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Reporting burden


Oil and natural gas companies reluctantly oblige new EPA requirements.

Dean Anderson April 20th, 2011

The Environmental Protection Agency is now keeping a closer eye on the oil and gas industry. And no one in the industry seems happy about it.

January 2010 was the starting date for the EPA’s greenhouse gas reporting program. Initially exempt from emissions reporting requirements, the oil and gas industry was included beginning Jan. 2 of this year.

Tom Price, Chesapeake Energy’s senior vice president of corporate development and government relations, said his company is already recognized as a national leader through the EPA’s natural gas STAR program for its voluntary efforts of controlling and reporting methane emissions.

He said Chesapeake will accept the additional reporting burden, but questions why it has to.

“Our industry is responsible for only 3.2 percent of all greenhouse gas emissions,” Price said. “This reporting rule will require the oil and natural gas industry to spend hundreds of millions of dollars to just minimally improve the EPA’s existing U.S. greenhouse gas inventory, when those same dollars could be used to create more American jobs and increase domestic supplies of natural gas and oil.”

Under the requirements, the first annual emissions reports from the industry are due March 2012.

Oklahoma’s Devon Energy also bristled at the notion of increased reporting, citing the requirements as an end-around maneuver by the current administration.

“The EPA is using a Clean Air Act regulatory maneuver to force it upon us,” said Darren Smith, corporate environmental manager for Devon. “Ultimately, this could lead to reduced domestic production, lower energy supplies, lost jobs and higher energy and goods and service cost for consumers.”

Former Oklahoma Secretary of the Environment Miles Tolbert said the requirements pose a unique issue for the oil and gas industry.

“The industry is set up differently from most other industries,” said Tolbert, now a director at Oklahoma law firm Crowe & Dunlevy. “The challenge for regulation in this context is you’re not dealing with centralized factories with big smokestacks. You’re dealing with often very dispersed operations, and so it’s trickier to identify the right level of regulation.”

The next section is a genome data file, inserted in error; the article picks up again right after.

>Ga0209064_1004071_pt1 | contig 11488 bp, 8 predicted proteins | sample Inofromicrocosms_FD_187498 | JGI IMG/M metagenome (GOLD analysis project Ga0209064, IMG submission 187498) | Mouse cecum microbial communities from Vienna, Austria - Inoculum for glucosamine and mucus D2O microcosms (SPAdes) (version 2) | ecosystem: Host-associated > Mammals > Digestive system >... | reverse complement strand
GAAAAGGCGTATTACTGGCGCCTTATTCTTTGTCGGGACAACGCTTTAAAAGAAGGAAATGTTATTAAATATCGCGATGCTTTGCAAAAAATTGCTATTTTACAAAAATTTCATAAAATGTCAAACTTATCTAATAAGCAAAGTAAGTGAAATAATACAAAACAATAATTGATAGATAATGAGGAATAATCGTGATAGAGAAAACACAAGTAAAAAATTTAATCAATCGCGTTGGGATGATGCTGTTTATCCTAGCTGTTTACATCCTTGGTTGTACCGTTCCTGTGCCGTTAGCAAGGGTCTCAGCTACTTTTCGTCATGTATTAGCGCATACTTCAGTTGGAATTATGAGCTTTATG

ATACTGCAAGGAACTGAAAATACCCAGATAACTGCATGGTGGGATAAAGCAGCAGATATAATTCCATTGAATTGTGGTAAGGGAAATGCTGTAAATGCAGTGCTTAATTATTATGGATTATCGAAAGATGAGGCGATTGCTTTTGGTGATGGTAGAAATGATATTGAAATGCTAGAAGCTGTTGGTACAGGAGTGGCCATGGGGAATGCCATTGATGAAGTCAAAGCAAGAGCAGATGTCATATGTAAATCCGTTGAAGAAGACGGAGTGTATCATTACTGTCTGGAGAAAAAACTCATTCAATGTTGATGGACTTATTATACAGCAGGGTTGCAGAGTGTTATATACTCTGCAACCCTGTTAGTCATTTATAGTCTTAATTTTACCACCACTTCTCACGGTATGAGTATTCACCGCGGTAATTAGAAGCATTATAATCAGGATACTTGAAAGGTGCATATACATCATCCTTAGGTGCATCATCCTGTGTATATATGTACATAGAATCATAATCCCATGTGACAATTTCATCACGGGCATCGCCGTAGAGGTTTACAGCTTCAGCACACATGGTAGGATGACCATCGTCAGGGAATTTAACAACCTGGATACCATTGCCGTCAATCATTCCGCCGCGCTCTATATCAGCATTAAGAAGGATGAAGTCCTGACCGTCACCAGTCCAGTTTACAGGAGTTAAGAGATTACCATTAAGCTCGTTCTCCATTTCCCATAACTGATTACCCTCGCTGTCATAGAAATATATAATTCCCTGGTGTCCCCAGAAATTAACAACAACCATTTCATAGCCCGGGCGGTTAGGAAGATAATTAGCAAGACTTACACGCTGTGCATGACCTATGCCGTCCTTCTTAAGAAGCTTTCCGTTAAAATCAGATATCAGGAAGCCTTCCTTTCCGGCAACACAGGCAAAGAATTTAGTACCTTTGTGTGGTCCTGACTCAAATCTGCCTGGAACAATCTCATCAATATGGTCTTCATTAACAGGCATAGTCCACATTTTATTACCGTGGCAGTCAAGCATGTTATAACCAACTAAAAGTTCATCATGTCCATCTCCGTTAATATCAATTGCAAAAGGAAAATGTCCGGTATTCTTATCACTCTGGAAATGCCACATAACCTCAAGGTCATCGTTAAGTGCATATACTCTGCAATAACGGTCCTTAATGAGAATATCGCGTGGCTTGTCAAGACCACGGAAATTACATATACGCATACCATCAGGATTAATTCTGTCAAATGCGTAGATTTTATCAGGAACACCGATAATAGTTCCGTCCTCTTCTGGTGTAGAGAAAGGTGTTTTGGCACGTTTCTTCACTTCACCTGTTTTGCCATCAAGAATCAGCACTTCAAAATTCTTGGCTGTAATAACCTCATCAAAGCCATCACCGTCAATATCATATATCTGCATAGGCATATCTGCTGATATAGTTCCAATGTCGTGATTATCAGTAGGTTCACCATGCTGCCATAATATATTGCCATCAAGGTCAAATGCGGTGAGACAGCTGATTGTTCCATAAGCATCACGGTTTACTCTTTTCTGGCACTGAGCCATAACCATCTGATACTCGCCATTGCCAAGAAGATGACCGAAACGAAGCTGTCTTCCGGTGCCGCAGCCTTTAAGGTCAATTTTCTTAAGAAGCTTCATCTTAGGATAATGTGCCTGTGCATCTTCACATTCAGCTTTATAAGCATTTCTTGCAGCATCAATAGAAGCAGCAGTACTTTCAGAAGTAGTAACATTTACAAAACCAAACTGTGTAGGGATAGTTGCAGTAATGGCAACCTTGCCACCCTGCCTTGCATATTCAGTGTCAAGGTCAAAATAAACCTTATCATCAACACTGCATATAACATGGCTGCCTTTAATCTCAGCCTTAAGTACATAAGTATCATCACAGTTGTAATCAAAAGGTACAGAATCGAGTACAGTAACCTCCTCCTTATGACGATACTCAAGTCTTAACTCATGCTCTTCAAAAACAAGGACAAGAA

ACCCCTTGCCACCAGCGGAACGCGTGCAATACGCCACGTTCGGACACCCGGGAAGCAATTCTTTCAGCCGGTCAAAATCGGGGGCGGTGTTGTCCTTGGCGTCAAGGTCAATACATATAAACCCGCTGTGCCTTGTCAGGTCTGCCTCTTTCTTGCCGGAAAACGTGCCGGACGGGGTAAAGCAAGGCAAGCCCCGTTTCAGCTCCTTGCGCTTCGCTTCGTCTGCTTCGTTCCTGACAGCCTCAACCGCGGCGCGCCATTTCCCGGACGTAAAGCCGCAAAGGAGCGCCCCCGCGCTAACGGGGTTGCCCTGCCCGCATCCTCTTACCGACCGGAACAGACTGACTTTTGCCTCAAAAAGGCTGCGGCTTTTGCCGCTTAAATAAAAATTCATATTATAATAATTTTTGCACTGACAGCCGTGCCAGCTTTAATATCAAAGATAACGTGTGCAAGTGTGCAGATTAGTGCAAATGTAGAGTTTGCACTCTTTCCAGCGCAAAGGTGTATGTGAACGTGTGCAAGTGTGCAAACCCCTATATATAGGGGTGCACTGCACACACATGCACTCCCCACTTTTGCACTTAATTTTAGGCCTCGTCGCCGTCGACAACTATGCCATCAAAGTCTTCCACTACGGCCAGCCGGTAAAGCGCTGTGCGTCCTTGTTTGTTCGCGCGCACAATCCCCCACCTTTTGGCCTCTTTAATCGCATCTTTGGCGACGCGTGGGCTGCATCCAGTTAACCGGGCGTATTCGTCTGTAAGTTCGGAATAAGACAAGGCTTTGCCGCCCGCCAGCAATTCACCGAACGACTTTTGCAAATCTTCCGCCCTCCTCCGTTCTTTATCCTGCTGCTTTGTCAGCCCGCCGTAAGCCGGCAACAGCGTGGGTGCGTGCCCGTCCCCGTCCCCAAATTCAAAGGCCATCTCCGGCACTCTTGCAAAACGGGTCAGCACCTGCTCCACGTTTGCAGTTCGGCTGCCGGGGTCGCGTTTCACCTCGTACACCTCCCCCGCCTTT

Although they are required to track emissions, there are no requirements that oil and gas manufacturers achieve any emissions reductions through the program.

Tolbert said that day will come, sooner or later.

“I think the major reason for doing this sort of census is to get ready for regulation,” Tolbert said. “(As to timing for regulation) it seems to be that’s more likely to be a political question than an administrative one. But I think a couple years’ worth of data might give what is needed practically. But it’s a more complicated question about how long they might wait to seek reductions.”

Industry representatives say the requirements are unneeded for an industry that already has a vested interest in the emissions it produces: What escapes from the ground is lost profit.

“There’s good reason to keep the natural gas in the pipeline,” Tolbert says. “There’s good reason to keep the carbon dioxide underground for enhanced recovery. The challenge, of course, is you can’t be perfect.”

 
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